Dodo said the National Lottery Act 2005 required that for any lottery game or promotional lottery, 50 per cent of the proceeds should go for prizes while 20 per cent was remitted to NLTF.
He said the 20 per cent was for administration of `Good Cause Projects’ that directly affected the lives of the citizens.
The chairman said the President had for the first time approved the execution of good cause projects in the area of grassroots sports development in selected primary schools across the country.
“This will boost sports development and the discovery of young sporting talents across the country. [eap_ad_1] “We are aware that perception of the public towards the contribution of lottery to national development will be positive once they see the fund’s activities in their communities’’, he said.
Dodo said other countries had used modern lottery to improve their economy and promote development through generation of employment opportunities and raising revenues for government through contributions by lottery operators.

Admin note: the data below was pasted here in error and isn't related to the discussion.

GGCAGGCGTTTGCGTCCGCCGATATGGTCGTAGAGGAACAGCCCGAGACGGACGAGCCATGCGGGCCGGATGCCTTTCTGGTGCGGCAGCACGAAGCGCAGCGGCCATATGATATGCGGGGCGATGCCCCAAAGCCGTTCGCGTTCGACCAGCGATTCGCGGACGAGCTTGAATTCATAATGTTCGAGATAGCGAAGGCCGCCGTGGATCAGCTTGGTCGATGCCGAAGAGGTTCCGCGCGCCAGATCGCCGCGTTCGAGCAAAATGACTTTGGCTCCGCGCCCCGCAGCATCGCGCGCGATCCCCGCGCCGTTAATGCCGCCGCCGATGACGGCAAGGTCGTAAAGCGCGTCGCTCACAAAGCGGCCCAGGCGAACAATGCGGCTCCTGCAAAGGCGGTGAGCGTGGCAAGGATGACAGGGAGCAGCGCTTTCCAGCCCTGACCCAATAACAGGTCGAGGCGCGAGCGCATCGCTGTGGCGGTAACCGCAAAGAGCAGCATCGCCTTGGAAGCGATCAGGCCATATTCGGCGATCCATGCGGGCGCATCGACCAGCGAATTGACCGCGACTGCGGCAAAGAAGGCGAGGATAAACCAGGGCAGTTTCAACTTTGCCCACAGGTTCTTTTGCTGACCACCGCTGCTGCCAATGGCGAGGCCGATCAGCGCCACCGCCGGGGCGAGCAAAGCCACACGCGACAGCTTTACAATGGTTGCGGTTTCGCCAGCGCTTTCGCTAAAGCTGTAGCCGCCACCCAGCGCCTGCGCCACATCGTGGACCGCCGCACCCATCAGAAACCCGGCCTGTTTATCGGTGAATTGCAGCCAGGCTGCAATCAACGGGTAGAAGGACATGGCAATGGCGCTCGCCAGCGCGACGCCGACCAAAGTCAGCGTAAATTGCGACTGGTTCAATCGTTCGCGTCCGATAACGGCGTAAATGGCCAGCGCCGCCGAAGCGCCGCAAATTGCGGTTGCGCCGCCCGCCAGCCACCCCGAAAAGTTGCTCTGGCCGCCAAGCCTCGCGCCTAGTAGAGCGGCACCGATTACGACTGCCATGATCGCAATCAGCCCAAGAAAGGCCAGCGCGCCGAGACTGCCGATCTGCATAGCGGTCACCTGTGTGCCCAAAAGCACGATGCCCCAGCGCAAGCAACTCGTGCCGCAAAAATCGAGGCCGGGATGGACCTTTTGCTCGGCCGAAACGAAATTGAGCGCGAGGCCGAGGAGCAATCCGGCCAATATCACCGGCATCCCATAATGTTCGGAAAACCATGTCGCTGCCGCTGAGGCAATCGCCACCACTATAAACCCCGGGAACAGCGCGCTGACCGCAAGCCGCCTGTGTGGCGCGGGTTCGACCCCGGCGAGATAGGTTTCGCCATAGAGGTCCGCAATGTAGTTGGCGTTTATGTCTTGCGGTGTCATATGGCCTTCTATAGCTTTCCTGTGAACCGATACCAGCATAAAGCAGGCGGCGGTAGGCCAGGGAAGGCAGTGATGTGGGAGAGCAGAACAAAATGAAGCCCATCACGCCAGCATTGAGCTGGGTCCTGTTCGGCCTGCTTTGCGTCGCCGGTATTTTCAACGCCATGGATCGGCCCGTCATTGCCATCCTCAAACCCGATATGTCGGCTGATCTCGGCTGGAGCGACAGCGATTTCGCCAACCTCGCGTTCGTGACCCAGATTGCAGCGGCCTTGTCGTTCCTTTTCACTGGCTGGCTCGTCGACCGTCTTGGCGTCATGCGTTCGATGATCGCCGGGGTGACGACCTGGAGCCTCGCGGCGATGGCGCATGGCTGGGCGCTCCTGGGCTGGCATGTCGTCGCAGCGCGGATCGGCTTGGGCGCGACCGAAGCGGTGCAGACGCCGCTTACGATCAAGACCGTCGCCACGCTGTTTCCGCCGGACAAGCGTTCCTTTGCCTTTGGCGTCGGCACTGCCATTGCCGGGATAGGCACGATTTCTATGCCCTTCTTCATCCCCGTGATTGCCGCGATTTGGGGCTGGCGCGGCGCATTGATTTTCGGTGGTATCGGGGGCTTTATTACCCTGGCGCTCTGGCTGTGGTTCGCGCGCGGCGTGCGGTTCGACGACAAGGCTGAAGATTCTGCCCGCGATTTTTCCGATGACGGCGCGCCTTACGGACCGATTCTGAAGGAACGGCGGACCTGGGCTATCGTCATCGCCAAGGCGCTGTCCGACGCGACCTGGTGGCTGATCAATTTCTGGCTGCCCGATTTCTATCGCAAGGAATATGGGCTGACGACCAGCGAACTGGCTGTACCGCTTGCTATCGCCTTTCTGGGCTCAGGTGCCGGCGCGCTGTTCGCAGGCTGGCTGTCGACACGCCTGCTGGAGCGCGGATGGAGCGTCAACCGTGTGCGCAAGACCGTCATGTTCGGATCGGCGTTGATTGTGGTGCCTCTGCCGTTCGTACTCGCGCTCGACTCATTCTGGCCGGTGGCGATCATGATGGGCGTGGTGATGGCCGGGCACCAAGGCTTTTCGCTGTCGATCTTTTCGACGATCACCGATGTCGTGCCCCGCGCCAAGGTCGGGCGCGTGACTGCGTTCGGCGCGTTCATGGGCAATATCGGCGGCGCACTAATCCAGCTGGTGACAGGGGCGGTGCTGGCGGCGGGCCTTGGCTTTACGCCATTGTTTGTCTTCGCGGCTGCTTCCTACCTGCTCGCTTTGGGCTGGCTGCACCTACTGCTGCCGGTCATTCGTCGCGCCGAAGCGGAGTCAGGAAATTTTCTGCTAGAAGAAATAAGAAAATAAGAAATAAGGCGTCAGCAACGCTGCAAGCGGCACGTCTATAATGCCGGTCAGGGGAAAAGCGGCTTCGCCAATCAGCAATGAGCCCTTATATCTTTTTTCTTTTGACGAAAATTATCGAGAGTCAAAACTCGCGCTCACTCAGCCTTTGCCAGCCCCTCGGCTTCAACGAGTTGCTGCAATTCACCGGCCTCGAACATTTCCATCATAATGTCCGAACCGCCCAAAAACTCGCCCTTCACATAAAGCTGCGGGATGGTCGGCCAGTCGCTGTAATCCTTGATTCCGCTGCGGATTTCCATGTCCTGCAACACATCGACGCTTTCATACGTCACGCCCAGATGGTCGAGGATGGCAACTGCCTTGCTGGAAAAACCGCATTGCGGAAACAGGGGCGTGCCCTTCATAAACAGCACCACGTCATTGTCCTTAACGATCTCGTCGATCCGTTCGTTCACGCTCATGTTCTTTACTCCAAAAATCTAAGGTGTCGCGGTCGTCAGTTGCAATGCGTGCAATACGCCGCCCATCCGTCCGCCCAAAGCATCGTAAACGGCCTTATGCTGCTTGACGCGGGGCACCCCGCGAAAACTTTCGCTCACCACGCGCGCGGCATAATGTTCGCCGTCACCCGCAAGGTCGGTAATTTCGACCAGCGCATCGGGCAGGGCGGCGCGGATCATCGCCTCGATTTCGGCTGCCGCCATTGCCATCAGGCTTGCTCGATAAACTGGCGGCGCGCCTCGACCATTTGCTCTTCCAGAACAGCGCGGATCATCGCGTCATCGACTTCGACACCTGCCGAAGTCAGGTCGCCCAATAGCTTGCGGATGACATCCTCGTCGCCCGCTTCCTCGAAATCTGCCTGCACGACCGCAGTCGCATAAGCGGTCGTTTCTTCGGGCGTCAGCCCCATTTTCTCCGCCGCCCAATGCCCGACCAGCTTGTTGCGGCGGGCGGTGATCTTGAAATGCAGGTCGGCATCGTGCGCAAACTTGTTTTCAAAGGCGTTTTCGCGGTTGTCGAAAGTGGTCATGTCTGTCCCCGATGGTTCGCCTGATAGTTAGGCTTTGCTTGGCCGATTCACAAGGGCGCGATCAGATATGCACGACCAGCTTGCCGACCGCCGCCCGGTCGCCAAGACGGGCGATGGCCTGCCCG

He said that leaving lottery unregulated in the country in the past had created disorder in the industry as operators equated it to fraud, scams, cheating and other vices.
“The quest is to bring sanity in the business, protect the public against unethical practices and bring lottery under the ambit of the law.
It was also to eradicate corrupt practices and rid it of quackery that informed the establishment of the commission,’’ he said.
Dodo said Nigeria was sitting on a large market waiting to be fully exploited looking at national demographic statistics.
According to him, the last commonwealth game in UK was financed with funds from lottery and that Morocco in 2012 posted revenue contribution from lottery to the central government to the tune of 15 million dollars.
The chairman said that the factors that drive lottery market are population and stable economy.
“With a population of over 160 million and an economy growing at six to seven per cent, Nigeria is sitting on a gold mine yet to be tapped.
“The commission is aware of these enormous potentials and therefore ready to fully maximise the gains in the sector; it is necessary to get the full cooperation of the general public in that regard’’, he said.
He said the commission had only given 14 companies lottery licenses to operate in the country.
Dodo advised the public to seek information from the commission across the country on any lottery scheme they doubted.
“This is because one cannot win a game he or she has not played’’, he said. (NAN)